On March 17, a report from the Federal Reserve Bank of New York (the Federal Reserve Board) warned that the financial industry could be headed for a “post-fiscal cliff” recession that would “be severe and prolonged.”
If the Fed had its way, the financial crisis would be averted.
On Thursday, the Senate Banking Committee voted unanimously to support the resolution, and the vote is expected to pass the full Senate soon.
This story is developing.
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It’s worth noting that while the Fed’s report is likely to be viewed by Wall Street as an attack on the financial system, its language is much more restrained than the Fed typically adopts.
Specifically, it says the financial services sector will experience a “gradual recovery,” rather than a full-blown collapse.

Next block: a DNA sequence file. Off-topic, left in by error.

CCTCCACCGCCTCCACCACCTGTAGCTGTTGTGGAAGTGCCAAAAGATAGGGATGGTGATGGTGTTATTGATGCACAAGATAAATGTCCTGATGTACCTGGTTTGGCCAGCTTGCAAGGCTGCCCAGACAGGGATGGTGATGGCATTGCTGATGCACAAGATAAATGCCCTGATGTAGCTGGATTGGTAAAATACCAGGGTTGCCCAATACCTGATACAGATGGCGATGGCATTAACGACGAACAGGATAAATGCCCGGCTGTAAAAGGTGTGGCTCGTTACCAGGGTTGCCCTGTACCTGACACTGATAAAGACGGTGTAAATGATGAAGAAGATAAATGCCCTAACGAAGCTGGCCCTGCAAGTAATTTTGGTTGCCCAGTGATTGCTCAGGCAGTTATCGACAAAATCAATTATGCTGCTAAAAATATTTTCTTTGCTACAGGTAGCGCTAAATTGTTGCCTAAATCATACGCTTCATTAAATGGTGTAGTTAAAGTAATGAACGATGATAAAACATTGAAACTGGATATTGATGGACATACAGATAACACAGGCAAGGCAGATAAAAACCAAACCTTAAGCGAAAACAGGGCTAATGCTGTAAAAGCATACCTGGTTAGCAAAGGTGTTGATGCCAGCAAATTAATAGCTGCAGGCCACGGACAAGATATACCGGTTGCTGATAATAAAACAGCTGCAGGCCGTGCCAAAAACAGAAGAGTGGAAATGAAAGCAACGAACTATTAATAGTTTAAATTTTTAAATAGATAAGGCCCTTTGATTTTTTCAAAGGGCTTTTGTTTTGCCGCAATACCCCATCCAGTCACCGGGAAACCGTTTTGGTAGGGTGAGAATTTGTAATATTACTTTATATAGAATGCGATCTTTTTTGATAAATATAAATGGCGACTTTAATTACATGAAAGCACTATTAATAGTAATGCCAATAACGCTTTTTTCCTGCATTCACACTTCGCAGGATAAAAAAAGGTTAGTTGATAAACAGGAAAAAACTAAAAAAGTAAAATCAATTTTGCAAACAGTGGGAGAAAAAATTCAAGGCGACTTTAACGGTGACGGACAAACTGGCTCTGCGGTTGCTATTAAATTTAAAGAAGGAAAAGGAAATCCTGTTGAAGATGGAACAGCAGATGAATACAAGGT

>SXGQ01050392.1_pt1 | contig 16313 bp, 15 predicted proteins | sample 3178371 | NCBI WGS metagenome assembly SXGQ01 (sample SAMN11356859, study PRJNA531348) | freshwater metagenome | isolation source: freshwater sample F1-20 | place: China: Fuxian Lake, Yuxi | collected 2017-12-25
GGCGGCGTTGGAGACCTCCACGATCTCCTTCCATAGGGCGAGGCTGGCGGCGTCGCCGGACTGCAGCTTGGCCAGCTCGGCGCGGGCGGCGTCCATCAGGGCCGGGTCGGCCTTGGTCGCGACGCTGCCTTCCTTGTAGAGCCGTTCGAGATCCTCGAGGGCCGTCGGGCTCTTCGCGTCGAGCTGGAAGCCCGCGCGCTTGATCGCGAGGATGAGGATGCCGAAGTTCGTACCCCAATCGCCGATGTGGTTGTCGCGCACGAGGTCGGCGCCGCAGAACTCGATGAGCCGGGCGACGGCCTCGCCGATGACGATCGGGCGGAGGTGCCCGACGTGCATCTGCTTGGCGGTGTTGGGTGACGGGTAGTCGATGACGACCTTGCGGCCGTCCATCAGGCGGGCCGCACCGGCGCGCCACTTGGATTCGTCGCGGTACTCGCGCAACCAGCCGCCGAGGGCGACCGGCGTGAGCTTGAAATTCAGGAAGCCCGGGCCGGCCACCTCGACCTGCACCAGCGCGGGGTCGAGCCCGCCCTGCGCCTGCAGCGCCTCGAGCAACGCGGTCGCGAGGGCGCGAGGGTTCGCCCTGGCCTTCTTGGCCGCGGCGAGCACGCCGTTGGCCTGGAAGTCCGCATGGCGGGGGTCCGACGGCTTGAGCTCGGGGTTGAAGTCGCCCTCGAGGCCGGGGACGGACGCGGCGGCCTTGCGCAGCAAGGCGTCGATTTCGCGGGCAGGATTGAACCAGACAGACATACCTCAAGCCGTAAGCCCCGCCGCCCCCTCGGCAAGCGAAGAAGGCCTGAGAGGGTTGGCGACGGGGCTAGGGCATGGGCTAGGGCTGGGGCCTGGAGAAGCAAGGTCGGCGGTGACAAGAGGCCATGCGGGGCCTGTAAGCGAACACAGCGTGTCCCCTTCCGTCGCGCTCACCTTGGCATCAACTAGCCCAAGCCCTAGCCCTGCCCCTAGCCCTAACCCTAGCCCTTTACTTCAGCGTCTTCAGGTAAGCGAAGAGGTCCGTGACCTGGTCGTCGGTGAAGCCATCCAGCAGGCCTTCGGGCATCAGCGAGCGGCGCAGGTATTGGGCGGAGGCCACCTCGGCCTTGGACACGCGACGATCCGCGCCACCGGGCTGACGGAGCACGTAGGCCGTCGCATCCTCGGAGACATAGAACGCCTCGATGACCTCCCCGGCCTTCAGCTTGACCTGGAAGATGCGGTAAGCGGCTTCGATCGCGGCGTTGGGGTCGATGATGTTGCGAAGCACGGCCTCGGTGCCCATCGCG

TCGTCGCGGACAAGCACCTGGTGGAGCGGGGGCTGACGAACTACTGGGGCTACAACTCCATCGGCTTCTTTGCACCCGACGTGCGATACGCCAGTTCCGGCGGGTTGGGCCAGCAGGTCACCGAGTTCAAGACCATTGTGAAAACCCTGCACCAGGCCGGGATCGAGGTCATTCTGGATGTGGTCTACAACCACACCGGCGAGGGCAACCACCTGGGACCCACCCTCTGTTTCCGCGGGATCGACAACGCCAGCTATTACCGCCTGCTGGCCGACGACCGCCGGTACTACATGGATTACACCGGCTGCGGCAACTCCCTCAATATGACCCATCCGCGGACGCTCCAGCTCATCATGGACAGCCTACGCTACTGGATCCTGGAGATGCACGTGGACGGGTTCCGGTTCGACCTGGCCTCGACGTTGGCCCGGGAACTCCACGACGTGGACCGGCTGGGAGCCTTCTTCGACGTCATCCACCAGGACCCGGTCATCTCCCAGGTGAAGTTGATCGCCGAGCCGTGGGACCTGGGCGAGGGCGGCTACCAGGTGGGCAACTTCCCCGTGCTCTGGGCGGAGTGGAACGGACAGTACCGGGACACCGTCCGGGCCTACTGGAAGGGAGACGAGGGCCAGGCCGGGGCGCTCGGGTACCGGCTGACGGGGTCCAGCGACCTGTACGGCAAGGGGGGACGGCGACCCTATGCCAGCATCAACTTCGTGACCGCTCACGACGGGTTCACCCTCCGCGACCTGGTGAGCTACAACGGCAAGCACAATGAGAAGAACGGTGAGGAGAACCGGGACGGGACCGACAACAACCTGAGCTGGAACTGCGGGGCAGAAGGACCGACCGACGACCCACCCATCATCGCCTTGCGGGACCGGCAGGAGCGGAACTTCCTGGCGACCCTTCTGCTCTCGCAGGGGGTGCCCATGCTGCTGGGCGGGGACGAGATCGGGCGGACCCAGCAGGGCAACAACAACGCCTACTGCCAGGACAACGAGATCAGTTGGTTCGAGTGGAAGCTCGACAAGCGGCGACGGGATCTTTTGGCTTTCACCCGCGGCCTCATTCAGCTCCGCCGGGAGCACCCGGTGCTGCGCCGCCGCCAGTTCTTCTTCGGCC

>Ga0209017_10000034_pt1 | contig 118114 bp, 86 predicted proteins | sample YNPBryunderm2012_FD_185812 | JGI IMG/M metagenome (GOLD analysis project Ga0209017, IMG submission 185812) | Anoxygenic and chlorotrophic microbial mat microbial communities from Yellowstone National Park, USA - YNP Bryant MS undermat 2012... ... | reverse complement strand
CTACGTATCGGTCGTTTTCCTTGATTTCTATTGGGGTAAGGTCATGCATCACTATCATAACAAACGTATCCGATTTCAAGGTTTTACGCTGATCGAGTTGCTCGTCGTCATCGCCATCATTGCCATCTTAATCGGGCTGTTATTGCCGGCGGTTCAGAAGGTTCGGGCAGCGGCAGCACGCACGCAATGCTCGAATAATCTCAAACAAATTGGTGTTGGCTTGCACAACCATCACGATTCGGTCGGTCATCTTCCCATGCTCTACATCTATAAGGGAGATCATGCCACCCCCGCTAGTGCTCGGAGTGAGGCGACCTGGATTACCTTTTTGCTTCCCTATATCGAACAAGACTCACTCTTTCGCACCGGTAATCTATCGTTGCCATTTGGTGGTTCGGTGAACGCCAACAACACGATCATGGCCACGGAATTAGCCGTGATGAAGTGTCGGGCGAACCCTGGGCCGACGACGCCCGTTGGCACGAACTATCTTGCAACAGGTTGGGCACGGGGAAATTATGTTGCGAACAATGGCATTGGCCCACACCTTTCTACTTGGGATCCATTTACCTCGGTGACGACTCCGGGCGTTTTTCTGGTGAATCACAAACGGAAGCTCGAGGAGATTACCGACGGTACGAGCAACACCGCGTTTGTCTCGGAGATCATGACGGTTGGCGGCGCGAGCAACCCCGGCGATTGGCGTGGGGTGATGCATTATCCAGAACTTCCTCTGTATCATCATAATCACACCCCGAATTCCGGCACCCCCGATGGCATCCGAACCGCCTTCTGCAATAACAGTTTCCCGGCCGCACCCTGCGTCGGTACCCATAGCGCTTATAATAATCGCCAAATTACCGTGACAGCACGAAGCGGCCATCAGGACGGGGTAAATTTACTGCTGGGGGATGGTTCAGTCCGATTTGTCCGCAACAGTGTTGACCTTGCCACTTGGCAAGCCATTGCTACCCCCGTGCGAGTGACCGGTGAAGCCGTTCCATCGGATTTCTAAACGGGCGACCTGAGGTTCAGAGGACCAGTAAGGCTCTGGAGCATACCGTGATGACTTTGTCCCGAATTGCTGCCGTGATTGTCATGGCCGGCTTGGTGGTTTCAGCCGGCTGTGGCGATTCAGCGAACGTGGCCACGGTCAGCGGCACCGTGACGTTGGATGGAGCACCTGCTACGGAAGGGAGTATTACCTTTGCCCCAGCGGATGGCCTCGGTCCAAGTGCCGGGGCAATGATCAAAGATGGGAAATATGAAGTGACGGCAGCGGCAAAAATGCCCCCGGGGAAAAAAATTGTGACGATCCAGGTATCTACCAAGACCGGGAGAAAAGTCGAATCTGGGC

The Fed’s position is not as harsh as it may seem, however, given that the sector is largely owned by private-equity firms that are heavily regulated and are also subject to the vagaries of Wall Street’s market dynamics.
While the Fed has traditionally been more cautious in its assessments of the financial market than the Federal Deposit Insurance Corporation (FDIC), it has been reluctant to intervene in the market in the past.
In recent years, the Fed took a more aggressive stance in response to financial crises, but it’s not clear whether this latest push will be enough to make a difference.
One thing is clear: this will be a pivotal moment in the debate over how much of the federal government’s financial regulatory burden falls on the banking industry.
Wall Street is expected not to be able to afford to wait long.